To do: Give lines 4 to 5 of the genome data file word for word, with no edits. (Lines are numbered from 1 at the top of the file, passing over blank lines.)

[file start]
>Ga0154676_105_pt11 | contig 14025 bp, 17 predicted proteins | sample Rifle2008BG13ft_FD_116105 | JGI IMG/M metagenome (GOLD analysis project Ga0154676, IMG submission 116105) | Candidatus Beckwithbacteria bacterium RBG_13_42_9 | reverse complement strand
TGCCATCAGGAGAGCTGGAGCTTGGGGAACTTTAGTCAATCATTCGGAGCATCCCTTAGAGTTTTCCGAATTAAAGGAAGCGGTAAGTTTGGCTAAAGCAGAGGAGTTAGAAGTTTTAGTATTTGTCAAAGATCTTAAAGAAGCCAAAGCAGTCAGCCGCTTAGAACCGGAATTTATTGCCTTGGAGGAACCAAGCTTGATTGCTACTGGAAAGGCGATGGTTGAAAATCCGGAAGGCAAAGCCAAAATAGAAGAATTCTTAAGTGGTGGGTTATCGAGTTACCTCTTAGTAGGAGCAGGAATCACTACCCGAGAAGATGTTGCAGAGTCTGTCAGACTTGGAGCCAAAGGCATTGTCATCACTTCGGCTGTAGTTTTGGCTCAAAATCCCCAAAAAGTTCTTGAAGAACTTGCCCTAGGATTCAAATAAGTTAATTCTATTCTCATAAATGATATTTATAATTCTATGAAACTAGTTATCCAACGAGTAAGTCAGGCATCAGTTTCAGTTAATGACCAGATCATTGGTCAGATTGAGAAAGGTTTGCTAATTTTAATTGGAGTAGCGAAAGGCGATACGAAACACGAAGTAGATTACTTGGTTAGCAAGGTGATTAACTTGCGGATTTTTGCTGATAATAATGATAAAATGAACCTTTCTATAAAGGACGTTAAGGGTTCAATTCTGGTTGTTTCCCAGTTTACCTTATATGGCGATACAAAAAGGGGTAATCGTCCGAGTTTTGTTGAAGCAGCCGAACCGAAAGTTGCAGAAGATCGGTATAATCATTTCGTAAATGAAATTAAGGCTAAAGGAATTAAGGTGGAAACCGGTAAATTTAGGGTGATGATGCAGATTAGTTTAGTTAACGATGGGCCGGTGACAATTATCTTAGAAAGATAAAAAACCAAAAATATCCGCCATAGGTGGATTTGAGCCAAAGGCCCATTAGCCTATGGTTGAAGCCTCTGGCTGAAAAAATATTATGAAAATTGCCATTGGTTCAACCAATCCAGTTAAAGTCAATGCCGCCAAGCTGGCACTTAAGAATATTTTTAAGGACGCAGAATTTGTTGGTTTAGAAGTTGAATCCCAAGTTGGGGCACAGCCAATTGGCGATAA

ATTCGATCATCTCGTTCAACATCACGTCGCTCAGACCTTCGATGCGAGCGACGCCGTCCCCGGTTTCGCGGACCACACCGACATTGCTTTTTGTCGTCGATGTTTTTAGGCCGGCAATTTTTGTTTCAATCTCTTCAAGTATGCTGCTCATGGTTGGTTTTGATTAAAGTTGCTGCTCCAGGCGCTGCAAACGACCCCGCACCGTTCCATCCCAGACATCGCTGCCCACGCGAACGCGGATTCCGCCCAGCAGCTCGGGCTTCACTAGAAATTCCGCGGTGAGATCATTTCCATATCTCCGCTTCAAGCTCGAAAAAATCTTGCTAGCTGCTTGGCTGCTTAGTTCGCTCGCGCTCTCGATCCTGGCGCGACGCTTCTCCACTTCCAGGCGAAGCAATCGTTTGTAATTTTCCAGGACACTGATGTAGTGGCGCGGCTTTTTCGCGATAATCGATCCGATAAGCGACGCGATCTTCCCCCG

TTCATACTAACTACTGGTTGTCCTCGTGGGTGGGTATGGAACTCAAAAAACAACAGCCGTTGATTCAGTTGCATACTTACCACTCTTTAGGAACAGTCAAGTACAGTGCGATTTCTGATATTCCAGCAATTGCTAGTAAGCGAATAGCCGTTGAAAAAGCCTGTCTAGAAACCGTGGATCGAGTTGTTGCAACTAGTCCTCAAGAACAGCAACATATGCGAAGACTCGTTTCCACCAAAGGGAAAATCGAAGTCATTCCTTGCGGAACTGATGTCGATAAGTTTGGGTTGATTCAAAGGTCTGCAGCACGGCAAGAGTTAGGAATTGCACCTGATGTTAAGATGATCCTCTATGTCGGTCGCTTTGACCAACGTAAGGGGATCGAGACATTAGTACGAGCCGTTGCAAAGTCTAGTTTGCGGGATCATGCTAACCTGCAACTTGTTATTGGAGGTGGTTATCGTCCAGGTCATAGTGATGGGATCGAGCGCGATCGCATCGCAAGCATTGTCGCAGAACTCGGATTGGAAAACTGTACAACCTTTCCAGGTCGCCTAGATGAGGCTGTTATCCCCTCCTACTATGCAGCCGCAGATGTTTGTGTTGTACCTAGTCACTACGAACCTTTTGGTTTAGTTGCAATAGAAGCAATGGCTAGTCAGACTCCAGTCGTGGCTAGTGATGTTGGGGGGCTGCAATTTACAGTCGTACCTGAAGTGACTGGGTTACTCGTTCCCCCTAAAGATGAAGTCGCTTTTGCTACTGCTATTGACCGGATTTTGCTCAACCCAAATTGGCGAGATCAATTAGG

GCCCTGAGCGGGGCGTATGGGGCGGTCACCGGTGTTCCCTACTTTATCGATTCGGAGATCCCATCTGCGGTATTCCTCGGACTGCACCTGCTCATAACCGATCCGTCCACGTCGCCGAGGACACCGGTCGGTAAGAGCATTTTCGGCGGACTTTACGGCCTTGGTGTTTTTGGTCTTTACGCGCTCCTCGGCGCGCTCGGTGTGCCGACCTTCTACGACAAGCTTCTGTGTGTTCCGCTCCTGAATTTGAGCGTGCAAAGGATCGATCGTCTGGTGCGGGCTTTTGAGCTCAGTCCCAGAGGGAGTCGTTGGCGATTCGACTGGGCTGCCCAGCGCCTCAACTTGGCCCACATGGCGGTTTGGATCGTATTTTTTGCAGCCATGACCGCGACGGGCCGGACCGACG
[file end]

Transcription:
TTCATACTAACTACTGGTTGTCCTCGTGGGTGGGTATGGAACTCAAAAAACAACAGCCGTTGATTCAGTTGCATACTTACCACTCTTTAGGAACAGTCAAGTACAGTGCGATTTCTGATATTCCAGCAATTGCTAGTAAGCGAATAGCCGTTGAAAAAGCCTGTCTAGAAACCGTGGATCGAGTTGTTGCAACTAGTCCTCAAGAACAGCAACATATGCGAAGACTCGTTTCCACCAAAGGGAAAATCGAAGTCATTCCTTGCGGAACTGATGTCGATAAGTTTGGGTTGATTCAAAGGTCTGCAGCACGGCAAGAGTTAGGAATTGCACCTGATGTTAAGATGATCCTCTATGTCGGTCGCTTTGACCAACGTAAGGGGATCGAGACATTAGTACGAGCCGTTGCAAAGTCTAGTTTGCGGGATCATGCTAACCTGCAACTTGTTATTGGAGGTGGTTATCGTCCAGGTCATAGTGATGGGATCGAGCGCGATCGCATCGCAAGCATTGTCGCAGAACTCGGATTGGAAAACTGTACAACCTTTCCAGGTCGCCTAGATGAGGCTGTTATCCCCTCCTACTATGCAGCCGCAGATGTTTGTGTTGTACCTAGTCACTACGAACCTTTTGGTTTAGTTGCAATAGAAGCAATGGCTAGTCAGACTCCAGTCGTGGCTAGTGATGTTGGGGGGCTGCAATTTACAGTCGTACCTGAAGTGACTGGGTTACTCGTTCCCCCTAAAGATGAAGTCGCTTTTGCTACTGCTATTGACCGGATTTTGCTCAACCCAAATTGGCGAGATCAATTAGG

GCCCTGAGCGGGGCGTATGGGGCGGTCACCGGTGTTCCCTACTTTATCGATTCGGAGATCCCATCTGCGGTATTCCTCGGACTGCACCTGCTCATAACCGATCCGTCCACGTCGCCGAGGACACCGGTCGGTAAGAGCATTTTCGGCGGACTTTACGGCCTTGGTGTTTTTGGTCTTTACGCGCTCCTCGGCGCGCTCGGTGTGCCGACCTTCTACGACAAGCTTCTGTGTGTTCCGCTCCTGAATTTGAGCGTGCAAAGGATCGATCGTCTGGTGCGGGCTTTTGAGCTCAGTCCCAGAGGGAGTCGTTGGCGATTCGACTGGGCTGCCCAGCGCCTCAACTTGGCCCACATGGCGGTTTGGATCGTATTTTTTGCAGCCATGACCGCGACGGGCCGGACCGACG